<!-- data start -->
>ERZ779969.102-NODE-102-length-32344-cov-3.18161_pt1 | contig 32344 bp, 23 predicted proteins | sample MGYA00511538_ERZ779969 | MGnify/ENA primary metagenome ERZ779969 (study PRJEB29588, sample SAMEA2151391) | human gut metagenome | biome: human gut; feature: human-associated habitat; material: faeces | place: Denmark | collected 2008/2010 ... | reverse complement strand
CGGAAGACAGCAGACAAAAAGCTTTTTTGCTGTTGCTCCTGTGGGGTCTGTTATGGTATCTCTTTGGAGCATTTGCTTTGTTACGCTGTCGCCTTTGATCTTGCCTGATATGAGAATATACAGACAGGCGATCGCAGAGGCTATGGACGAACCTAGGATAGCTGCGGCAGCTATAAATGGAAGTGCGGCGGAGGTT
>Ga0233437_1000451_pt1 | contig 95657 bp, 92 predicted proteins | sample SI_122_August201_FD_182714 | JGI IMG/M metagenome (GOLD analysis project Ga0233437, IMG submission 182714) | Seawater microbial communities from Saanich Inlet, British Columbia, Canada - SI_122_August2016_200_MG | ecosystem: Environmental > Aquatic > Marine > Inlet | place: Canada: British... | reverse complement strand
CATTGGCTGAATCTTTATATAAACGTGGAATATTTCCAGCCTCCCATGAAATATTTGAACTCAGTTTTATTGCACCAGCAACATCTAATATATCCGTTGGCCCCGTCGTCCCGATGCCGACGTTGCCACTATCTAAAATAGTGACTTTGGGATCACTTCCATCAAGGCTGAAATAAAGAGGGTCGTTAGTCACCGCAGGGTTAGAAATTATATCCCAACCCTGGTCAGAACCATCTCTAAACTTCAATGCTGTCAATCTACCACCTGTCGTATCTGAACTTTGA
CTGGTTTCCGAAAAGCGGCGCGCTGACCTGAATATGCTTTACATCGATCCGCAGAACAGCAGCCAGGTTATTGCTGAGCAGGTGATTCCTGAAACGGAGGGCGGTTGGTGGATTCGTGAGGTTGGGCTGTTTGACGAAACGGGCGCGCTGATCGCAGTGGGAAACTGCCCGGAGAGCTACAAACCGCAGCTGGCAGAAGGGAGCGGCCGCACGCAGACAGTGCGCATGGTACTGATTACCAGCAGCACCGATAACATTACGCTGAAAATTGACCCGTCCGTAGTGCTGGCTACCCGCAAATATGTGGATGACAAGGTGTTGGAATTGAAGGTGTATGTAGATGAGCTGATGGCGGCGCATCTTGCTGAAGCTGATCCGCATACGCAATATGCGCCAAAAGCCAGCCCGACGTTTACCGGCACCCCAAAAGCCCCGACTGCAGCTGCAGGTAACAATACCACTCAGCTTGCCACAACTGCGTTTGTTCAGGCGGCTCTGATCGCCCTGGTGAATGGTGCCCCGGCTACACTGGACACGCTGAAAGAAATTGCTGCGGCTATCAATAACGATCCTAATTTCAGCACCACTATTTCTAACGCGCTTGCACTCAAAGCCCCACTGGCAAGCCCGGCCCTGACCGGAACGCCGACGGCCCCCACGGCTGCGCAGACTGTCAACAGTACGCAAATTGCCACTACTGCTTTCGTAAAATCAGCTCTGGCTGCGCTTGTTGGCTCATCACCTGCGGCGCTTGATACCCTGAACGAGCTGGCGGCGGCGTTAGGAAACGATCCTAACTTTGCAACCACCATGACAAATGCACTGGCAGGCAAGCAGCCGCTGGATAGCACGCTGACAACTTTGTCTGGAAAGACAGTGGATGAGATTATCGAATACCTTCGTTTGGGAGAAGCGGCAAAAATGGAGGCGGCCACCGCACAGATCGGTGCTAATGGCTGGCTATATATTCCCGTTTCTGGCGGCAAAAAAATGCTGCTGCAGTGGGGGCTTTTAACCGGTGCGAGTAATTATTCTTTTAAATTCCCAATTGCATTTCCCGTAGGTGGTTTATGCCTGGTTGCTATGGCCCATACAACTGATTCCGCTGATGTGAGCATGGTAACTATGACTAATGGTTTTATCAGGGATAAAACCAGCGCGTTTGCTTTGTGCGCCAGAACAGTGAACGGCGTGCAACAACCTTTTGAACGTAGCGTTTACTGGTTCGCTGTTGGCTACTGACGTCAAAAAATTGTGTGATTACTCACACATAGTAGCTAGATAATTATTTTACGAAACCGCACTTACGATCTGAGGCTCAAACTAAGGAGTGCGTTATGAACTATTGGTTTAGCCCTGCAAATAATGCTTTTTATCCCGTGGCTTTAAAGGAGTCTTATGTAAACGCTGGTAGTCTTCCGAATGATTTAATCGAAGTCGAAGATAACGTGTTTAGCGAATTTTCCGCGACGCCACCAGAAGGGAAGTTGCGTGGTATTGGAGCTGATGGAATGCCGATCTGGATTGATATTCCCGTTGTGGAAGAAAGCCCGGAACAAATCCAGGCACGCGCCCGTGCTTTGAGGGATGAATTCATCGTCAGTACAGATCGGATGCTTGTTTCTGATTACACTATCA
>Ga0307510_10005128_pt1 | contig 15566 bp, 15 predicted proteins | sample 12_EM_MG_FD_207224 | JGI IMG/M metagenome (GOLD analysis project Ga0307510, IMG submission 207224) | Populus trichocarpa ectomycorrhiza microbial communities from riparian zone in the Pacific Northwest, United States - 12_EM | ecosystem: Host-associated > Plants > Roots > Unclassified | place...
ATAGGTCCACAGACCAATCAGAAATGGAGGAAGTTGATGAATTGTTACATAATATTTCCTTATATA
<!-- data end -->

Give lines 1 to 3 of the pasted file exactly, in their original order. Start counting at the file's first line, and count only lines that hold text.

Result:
>ERZ779969.102-NODE-102-length-32344-cov-3.18161_pt1 | contig 32344 bp, 23 predicted proteins | sample MGYA00511538_ERZ779969 | MGnify/ENA primary metagenome ERZ779969 (study PRJEB29588, sample SAMEA2151391) | human gut metagenome | biome: human gut; feature: human-associated habitat; material: faeces | place: Denmark | collected 2008/2010 ... | reverse complement strand
CGGAAGACAGCAGACAAAAAGCTTTTTTGCTGTTGCTCCTGTGGGGTCTGTTATGGTATCTCTTTGGAGCATTTGCTTTGTTACGCTGTCGCCTTTGATCTTGCCTGATATGAGAATATACAGACAGGCGATCGCAGAGGCTATGGACGAACCTAGGATAGCTGCGGCAGCTATAAATGGAAGTGCGGCGGAGGTT
>Ga0233437_1000451_pt1 | contig 95657 bp, 92 predicted proteins | sample SI_122_August201_FD_182714 | JGI IMG/M metagenome (GOLD analysis project Ga0233437, IMG submission 182714) | Seawater microbial communities from Saanich Inlet, British Columbia, Canada - SI_122_August2016_200_MG | ecosystem: Environmental > Aquatic > Marine > Inlet | place: Canada: British... | reverse complement strand